Interesting Weather Information

Tuesday, June 4, 2013

The El Reno, Oklahoma Tornado and a Tale of Many Motives

It was bound to happen. Fate is rarely cheated of the shocking headlines that seemingly happen way more today than they did a few years ago. May 31, 2013 is an example.  It is a day most of us who have spent our adult lives in the weather business will never forget.  In the headlines a Weather Channel meteorologist guides his crew right into an EF5 tornado, the widest ever recorded and  luckily they survive. They accomplished their goal - more viewers.  In the same storm a well respected research storm chaser, his son and another colleague lost their lives when their storm chase SUV became EF5 debris then was crushed, twisted and mangled beyond recognition.

Research storm chaser? I call Tim Samaras that to distinguish media storm chasers in search of viewers and  thrill seeking chasers in search of an adrenaline rush from serious scientists like Tim Samaras.  To be sure, I am not judging any of them. Consenting adults who recognize the danger and accept the risk are free to put themselves in harms way in a free society. I hope all of them always return home safely.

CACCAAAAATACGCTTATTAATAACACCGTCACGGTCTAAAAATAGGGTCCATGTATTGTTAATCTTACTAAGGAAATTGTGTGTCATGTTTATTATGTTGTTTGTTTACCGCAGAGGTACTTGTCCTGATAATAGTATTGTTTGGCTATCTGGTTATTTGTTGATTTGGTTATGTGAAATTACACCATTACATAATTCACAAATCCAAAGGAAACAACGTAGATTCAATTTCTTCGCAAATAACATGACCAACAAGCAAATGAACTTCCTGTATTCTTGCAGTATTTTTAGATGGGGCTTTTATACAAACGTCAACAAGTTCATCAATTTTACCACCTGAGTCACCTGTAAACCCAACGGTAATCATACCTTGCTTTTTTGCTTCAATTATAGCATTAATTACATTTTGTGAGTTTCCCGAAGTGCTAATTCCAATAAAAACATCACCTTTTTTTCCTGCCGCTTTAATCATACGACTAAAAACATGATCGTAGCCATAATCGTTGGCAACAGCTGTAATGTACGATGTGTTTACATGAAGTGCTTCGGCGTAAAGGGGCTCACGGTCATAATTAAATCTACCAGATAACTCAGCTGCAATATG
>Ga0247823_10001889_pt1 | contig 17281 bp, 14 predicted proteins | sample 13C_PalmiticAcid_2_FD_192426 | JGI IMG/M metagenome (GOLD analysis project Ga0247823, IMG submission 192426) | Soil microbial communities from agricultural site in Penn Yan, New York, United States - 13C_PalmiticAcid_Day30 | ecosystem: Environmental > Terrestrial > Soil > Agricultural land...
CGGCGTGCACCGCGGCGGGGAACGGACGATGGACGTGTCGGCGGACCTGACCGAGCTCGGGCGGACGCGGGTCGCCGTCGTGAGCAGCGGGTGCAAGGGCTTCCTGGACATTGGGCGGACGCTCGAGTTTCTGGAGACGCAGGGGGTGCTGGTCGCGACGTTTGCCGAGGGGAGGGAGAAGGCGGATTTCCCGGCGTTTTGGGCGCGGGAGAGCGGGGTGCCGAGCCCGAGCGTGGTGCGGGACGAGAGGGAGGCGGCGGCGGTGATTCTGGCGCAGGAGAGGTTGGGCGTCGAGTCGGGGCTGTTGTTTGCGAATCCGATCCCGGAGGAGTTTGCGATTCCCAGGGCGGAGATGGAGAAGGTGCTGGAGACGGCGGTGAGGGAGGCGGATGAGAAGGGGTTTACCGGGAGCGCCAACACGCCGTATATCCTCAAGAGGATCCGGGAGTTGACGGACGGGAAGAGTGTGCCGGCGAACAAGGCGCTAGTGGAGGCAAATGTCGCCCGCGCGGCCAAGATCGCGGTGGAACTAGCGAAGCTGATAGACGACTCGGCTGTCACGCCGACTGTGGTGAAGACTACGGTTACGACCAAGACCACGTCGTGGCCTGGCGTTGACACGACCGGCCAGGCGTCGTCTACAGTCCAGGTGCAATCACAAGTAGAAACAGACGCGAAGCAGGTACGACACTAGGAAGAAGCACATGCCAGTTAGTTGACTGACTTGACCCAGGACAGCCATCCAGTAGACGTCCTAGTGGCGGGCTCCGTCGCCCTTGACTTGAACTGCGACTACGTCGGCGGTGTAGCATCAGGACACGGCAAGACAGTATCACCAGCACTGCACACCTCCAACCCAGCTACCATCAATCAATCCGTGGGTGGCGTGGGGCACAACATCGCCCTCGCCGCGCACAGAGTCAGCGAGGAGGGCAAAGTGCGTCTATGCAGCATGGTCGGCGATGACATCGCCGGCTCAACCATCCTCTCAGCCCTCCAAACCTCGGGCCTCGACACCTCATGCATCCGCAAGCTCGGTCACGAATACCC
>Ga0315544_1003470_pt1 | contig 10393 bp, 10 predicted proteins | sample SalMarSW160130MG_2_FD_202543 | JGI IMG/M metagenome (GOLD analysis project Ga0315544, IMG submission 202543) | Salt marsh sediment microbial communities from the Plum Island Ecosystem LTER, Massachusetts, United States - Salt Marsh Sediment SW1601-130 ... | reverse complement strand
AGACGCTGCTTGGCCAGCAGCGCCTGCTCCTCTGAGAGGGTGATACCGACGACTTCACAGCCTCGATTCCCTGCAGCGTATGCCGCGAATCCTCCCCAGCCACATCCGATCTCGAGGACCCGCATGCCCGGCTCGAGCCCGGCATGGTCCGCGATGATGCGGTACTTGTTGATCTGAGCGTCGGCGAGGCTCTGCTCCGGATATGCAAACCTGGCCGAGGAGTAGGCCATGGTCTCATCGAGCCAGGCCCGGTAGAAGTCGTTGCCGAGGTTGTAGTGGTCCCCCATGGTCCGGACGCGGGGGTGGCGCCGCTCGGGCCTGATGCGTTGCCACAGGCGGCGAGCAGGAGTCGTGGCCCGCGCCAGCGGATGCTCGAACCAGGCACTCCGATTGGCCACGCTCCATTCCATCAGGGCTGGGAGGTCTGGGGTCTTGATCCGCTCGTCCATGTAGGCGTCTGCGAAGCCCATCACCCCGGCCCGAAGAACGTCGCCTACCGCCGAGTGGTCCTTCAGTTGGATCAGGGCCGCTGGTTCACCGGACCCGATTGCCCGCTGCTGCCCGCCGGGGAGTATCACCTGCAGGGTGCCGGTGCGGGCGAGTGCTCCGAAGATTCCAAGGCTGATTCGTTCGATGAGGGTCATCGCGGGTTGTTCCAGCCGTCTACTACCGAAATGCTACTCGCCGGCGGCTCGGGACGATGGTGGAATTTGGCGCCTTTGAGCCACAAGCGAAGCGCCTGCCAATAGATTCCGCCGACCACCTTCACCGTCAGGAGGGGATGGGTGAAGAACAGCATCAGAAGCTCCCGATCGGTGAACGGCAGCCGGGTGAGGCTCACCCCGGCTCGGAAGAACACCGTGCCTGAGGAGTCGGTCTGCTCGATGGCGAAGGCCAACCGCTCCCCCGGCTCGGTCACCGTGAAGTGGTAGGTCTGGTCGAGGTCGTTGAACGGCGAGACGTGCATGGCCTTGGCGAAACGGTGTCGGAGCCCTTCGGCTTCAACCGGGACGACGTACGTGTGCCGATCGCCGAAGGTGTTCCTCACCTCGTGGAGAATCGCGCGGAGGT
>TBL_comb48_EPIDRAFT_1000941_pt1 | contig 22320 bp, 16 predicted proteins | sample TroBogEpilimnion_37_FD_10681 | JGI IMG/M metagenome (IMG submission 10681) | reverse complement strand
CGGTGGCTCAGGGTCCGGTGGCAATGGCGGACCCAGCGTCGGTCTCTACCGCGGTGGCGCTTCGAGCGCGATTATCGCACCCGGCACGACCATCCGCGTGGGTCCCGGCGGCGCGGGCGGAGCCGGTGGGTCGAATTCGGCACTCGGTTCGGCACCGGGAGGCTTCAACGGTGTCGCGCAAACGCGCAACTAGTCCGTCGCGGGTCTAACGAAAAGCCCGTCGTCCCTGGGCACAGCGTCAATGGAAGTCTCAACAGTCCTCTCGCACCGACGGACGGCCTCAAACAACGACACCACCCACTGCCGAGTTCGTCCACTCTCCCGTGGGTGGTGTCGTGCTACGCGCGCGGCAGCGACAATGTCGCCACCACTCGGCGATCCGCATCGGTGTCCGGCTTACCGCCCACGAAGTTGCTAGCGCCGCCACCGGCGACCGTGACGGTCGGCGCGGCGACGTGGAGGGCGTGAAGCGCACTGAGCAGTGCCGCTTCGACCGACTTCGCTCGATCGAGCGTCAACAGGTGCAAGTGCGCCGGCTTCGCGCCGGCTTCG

Tim Samaras did something no one else had done.  He placed instrument packages in the direct path of the EF4, Manchester, SD tornado on June 24, 2003. After a decade of trying, that day he scored a direct hit. The results of that dangerous activity are shown below in two graphs.

The top graph shows the 100mb pressure drop as the tornado passed over the instruments. The bottom graph shows a smaller pressure drop in the same tornado at a separate location.

It doesn't look like much but it took Tim Samaras 10 years to score a bulls eye with many close calls along the way. We know much more about tornadoes because he did.


  1. Incredible, just absolutely incredible.

  2. I hope I can make the kind of difference Tim Samaras made in the meteorological community and for storm chasers.